I am still learning my elixir ways, doing my first real elixir project. It is going to process excels or CSV files of user feedback, analyze them line by line with AI and provide useful summaries on e.g. whether users complain more about performance rather than some functionality.
Coming from JVM world once the file is uploaded I would use something like SpringBatch or Quartz with csv/excel readers able to stream through the file and create records in database (or push to RabbitMQ) in the atomic manner (so if server got rebooted while parsing row 124, job would continue from row 124 when restarted).
And then a similar job for actual analysis would fetch rows (from db or rabbitmq) and again in atomic way would process things row by row.
What is the elixir way of doing it?
I am googling and reading this forum about batch jobs in elixir and it seems like the most mature way that should work out of the box is Oban (the nice controlling dashboard for it is expensive though, but maybe I could live without it).
The part I am missing is this “atomicity” or parsing files and processing already parsed rows.
Could somebody, please, point me into the direction to research?
Or is Oban the wrong framework for it and not really suited for splitting large job into small atomically failing or succeeding items? What would you look at then?
I think the architecture can be quite similar to the Java one. You can use either NimbleCSV or Explorer packages for parsing CSV. For processing later on, you can use Oban or something like Broadway RabbitMQ.
Wow, that was a fast response, @josevalim !
Maybe I just fail to locate the proper starting pointers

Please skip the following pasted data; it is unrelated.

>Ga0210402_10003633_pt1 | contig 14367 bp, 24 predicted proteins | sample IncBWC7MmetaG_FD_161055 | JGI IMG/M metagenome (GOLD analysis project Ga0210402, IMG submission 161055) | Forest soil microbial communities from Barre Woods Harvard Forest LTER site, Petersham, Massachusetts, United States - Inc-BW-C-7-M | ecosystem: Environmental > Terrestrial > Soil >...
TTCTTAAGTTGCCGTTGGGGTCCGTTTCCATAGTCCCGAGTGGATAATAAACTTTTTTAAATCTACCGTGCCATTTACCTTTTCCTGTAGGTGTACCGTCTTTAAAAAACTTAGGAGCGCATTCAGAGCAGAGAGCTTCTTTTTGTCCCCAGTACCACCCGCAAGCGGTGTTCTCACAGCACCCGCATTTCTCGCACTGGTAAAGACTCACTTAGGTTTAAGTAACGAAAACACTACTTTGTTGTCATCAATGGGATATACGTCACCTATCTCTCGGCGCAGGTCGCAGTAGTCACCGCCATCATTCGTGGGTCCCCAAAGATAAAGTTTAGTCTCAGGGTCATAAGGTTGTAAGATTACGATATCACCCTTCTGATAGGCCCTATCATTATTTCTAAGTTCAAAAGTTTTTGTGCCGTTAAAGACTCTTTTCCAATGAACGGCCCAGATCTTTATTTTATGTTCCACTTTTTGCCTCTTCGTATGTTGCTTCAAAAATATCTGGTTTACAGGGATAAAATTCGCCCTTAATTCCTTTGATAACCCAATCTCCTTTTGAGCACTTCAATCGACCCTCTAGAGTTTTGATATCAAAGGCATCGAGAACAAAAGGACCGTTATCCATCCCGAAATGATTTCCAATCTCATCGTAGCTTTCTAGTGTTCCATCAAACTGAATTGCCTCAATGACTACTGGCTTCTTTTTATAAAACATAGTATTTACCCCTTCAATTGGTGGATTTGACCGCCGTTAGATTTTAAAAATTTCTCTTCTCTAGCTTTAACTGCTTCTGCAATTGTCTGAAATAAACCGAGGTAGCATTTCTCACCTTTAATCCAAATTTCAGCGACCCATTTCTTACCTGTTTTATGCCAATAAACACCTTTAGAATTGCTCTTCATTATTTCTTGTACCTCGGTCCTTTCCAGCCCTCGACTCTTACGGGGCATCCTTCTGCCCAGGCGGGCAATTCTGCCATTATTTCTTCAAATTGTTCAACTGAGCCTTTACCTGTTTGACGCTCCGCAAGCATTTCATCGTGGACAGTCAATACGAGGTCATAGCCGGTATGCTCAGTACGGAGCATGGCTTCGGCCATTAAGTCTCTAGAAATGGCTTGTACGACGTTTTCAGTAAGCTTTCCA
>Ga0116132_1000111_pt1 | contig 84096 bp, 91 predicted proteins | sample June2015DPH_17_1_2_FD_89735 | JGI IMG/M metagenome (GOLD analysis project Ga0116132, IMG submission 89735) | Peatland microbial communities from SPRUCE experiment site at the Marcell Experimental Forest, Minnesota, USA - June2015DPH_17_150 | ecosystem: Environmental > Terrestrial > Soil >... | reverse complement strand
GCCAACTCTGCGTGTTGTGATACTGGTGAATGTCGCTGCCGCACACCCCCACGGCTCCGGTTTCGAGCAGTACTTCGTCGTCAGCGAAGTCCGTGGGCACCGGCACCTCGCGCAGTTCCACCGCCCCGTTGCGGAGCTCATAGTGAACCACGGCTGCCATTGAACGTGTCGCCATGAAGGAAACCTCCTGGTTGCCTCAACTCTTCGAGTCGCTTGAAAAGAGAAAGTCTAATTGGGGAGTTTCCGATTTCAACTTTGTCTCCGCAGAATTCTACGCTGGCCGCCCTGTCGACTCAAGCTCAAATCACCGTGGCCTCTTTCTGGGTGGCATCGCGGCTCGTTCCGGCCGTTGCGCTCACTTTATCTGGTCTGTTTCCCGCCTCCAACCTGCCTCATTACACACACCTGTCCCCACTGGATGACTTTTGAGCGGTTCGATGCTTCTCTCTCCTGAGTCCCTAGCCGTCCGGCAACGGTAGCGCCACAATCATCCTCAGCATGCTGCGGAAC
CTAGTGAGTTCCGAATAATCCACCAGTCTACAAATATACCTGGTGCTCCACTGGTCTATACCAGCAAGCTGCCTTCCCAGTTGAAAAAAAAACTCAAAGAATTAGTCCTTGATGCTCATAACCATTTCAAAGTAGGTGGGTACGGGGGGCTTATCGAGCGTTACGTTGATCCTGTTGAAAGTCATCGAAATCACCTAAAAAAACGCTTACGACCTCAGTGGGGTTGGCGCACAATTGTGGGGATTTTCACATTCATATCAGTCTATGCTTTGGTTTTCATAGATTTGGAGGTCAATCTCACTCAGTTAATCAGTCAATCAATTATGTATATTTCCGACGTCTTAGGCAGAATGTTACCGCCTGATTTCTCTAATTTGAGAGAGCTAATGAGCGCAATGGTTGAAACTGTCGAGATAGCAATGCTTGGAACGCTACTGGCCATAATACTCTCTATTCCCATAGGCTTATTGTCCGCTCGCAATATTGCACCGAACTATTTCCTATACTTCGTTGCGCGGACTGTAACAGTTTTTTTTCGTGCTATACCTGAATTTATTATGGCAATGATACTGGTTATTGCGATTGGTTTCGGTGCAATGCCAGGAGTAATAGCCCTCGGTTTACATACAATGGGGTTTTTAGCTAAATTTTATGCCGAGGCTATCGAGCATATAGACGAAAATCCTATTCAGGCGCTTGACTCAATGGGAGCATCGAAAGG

It is the atomicity part that I can’t figure. I played with NimbleCSV already and it seems to do its job pretty well. I can’t figure how to make it so that for example server reboots during parsing of row 124 (before it’s saved to DB), I’d like the job to continue from parsing the same row next time the job is resumed, not reparsing the first 123 rows (and therefore not creating 123 duplicated analysis requests).
I guess I could build such a mechanism myself (e.g. by just storing number of processed rows of each job somewhere in the DB and asking NimbleCSV to skip them), but there should be some some libraries or known general ways of doing that already, right?
As for connecting to external services (such as RabbitMQ), I’d like to avoid it. It is half-a-learning project on a budget, so I am trying to learn more elixir ways of doing things rather than offloading them to an external service. And well, it is unlikely that I’ll have real huge excels all the time, so most of the time such external service would be doing nothing while needing some maintenance.
I don’t think there’s anything prebuild mixing how you parse and iterate through files with maintaining and persisting the state of where you are. There are libraries for each piece of the puzzle, but you’ll still need to do the composition on your own.
There aren’t am I’m not sure there are any libraries in other languages for doing this, the simple answer is that this feature is so specific that when you actually need it, you want to implement it yourself. I worked at a project where you would process a lot of CSV files concurrently and the solution we used is only to validate the data once all file was processed, but in that case the files we received were relatively small (about 20k lines).
If you really have very large files, I would recommend to split that file into parts (either by number of lines or by size), and process them as simple files, in this way you don’t have to come up with any abominations on db side.